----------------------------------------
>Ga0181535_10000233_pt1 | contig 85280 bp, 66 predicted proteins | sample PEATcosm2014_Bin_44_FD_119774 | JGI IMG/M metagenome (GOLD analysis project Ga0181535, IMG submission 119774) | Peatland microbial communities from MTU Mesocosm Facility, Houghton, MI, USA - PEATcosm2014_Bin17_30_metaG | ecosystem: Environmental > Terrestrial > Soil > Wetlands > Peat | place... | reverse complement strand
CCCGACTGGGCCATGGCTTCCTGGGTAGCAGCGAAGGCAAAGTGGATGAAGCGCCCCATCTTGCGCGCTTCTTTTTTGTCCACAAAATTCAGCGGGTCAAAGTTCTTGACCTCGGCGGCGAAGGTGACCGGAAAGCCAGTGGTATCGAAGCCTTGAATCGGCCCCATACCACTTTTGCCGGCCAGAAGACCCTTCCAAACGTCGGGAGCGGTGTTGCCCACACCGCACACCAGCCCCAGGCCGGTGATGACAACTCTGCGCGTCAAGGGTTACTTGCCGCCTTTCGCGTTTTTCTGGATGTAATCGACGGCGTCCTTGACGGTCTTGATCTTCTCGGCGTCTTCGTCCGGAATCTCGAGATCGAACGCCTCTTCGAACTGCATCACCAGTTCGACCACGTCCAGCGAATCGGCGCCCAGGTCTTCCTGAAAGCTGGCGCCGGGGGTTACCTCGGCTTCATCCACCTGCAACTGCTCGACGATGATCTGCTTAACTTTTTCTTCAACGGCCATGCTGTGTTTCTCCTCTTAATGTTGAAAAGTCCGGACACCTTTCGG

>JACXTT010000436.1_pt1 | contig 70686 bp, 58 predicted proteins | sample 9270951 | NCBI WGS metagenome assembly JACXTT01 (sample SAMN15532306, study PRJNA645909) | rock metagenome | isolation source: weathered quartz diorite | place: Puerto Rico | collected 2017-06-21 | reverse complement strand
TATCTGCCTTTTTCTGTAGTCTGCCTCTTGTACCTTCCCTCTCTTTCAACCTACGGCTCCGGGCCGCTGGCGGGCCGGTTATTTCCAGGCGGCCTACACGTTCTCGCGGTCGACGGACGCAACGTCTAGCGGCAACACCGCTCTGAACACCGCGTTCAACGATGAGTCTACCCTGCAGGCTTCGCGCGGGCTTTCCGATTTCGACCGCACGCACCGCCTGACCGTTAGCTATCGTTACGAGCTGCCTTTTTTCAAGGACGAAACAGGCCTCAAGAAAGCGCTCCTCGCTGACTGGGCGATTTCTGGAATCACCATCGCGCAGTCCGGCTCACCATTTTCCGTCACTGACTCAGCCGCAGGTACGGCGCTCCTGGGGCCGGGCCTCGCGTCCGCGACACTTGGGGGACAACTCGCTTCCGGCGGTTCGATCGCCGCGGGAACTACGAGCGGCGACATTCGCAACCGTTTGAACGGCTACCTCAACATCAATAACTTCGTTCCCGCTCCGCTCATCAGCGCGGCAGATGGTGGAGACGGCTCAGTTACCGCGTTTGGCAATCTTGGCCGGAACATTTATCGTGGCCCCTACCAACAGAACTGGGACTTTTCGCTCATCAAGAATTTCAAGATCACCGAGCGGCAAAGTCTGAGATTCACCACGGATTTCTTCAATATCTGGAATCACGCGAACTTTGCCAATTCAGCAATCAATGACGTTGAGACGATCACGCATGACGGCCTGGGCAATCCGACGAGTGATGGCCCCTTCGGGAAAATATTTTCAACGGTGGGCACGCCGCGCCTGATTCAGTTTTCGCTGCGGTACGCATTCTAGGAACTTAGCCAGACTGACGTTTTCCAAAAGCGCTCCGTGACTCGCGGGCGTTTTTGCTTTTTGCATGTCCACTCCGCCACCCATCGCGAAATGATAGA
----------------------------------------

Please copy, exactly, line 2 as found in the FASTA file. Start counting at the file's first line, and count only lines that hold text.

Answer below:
CCCGACTGGGCCATGGCTTCCTGGGTAGCAGCGAAGGCAAAGTGGATGAAGCGCCCCATCTTGCGCGCTTCTTTTTTGTCCACAAAATTCAGCGGGTCAAAGTTCTTGACCTCGGCGGCGAAGGTGACCGGAAAGCCAGTGGTATCGAAGCCTTGAATCGGCCCCATACCACTTTTGCCGGCCAGAAGACCCTTCCAAACGTCGGGAGCGGTGTTGCCCACACCGCACACCAGCCCCAGGCCGGTGATGACAACTCTGCGCGTCAAGGGTTACTTGCCGCCTTTCGCGTTTTTCTGGATGTAATCGACGGCGTCCTTGACGGTCTTGATCTTCTCGGCGTCTTCGTCCGGAATCTCGAGATCGAACGCCTCTTCGAACTGCATCACCAGTTCGACCACGTCCAGCGAATCGGCGCCCAGGTCTTCCTGAAAGCTGGCGCCGGGGGTTACCTCGGCTTCATCCACCTGCAACTGCTCGACGATGATCTGCTTAACTTTTTCTTCAACGGCCATGCTGTGTTTCTCCTCTTAATGTTGAAAAGTCCGGACACCTTTCGG